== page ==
The following statement was proved in [2] for 𝑛=1. For 𝑛β‰₯1 we refer to [4].

Proposition A. Let 1<𝑝,π‘ž<∞. Suppose that 𝑇 is a positive integral operator defined on functions π‘“βˆΆβ„π‘›+→ℝ+, which are nonincreasing in each variable separately. Suppose that π‘‡βˆ— is its formal adjoint. Let 𝑀(π‘₯1,…,π‘₯𝑛)=𝑀1(π‘₯1)⋯𝑀𝑛(π‘₯𝑛) be a product weight such that π‘Šπ‘–(∞)=∞, 𝑖=1,…,𝑛. Let 𝑣 be a general weight on ℝ𝑛+. Then the operator 𝑇 is bounded from 𝐿𝑝dec(𝑀,ℝ𝑛+) to 𝐿𝑝(𝑣,ℝ𝑛+) if and only if the inequality βŽ›βŽœβŽœβŽξ€œβ„π‘›+ξ‚΅ξ€œπ‘₯10β‹―ξ€œπ‘₯𝑛0π‘‡βˆ—π‘”ξ‚Άπ‘β€²π‘Šβˆ’π‘β€²ξ€·π‘₯1,…,π‘₯𝑛𝑀π‘₯1,…,π‘₯𝑛𝑑π‘₯1⋯𝑑π‘₯π‘›βŽžβŽŸβŽŸβŽ 1/π‘β€²ξƒ©ξ€œβ‰€π‘β„π‘›+𝑔(π‘₯)π‘žβ€²π‘£1βˆ’π‘žβ€²ξƒͺ(π‘₯)𝑑π‘₯1/π‘žβ€²(2.5) holds for all 𝑔β‰₯0.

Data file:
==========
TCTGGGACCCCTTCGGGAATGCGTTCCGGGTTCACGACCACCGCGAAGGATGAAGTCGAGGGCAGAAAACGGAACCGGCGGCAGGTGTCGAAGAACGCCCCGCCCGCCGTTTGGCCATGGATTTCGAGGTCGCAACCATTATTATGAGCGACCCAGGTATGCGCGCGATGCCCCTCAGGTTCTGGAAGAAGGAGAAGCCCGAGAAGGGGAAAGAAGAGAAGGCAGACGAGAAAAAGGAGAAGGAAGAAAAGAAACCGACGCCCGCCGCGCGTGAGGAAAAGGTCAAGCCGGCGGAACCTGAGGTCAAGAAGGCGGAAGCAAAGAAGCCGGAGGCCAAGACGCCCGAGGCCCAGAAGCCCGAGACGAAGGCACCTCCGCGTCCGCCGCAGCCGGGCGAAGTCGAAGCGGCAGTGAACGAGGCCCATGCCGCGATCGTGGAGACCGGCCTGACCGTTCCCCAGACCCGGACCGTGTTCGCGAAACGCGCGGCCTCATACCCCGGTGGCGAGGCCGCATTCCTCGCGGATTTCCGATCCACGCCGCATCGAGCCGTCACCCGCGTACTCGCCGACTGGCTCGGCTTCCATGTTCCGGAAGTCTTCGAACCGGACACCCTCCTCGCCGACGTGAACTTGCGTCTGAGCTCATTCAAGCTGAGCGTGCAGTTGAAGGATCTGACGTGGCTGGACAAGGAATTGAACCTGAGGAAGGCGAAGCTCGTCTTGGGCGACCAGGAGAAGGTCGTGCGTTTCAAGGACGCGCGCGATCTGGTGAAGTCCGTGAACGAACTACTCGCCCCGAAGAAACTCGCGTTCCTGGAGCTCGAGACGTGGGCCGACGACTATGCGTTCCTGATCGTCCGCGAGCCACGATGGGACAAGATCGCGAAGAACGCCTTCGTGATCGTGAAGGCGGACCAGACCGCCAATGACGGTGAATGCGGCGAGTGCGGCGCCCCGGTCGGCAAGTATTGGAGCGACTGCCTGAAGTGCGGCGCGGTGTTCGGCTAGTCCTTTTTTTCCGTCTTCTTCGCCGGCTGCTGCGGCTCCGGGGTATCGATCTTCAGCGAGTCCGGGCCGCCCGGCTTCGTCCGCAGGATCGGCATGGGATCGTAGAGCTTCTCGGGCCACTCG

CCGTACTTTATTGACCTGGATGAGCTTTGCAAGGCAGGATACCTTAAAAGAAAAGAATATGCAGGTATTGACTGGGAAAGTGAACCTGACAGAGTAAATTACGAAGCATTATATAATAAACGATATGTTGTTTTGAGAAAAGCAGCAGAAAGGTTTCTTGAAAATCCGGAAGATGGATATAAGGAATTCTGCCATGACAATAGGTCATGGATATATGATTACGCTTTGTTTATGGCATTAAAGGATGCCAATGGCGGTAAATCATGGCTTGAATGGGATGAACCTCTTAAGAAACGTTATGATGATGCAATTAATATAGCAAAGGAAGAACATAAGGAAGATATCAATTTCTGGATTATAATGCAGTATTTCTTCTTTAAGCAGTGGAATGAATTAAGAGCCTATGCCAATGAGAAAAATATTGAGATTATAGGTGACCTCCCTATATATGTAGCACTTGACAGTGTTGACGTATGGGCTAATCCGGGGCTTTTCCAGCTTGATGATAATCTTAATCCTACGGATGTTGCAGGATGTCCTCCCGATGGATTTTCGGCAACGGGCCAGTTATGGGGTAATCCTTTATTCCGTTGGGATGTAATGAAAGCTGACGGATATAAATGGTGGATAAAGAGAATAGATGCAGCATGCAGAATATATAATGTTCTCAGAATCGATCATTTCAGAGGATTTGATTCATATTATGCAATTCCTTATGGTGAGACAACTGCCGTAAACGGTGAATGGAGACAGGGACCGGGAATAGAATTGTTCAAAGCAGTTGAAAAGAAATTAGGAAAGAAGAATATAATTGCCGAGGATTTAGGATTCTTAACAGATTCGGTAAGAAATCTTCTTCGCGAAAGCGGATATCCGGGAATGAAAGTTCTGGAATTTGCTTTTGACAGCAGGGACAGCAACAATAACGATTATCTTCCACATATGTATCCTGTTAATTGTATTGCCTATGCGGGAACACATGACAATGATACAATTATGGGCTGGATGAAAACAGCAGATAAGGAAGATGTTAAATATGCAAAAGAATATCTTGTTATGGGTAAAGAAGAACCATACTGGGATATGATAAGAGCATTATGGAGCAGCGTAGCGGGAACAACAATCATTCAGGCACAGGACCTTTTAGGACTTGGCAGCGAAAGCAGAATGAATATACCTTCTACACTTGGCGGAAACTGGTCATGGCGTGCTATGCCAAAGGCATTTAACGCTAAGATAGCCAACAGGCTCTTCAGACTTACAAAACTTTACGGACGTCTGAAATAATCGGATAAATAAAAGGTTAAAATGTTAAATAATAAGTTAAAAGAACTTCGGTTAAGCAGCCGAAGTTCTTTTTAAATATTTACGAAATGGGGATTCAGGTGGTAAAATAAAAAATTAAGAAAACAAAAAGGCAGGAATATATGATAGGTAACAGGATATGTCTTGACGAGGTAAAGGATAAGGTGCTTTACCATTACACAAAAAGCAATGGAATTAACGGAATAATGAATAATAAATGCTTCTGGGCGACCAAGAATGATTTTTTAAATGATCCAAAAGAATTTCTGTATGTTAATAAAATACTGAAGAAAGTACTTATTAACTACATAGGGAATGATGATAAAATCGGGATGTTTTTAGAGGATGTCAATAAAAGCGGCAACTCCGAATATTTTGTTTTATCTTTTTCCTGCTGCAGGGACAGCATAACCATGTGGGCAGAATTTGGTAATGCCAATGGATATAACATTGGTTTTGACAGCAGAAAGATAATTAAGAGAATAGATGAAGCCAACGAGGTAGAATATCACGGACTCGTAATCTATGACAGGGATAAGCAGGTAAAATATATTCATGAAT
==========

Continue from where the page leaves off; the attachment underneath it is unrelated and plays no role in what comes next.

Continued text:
Let 𝑅𝛼 be the Riemann-Liouville transform with single kernel ξ€·π‘…π›Όπ‘“ξ€Έξ€œ(π‘₯)=π‘₯0𝑓(𝑑)(π‘₯βˆ’π‘‘)1βˆ’π›Όπ‘‘π‘‘,π‘₯βˆˆβ„+,𝛼>0.(2.6)

If 𝛼=1, then 𝑅𝛼 is the Hardy transform. The 𝐿𝑝(𝑀,ℝ+)β†’πΏπ‘ž(𝑣,ℝ+) boundedness for 𝑅1 was characterized by Muckenhoupt ([20]) for 𝑝=π‘ž, and by Kokilashvili [21] and Bradley [22] for 𝑝<π‘ž (see also the monograph by Maz'ya [23] for these and relevant results).

In the case when 0<𝛼<1, the Riemann-Liouville transform has singularity. For the results regarding the two-weight problem, in this case we refer, for example, to the monograph [11] and the references cited therein.

The next result deals with the case 𝛼>1 (see [24]).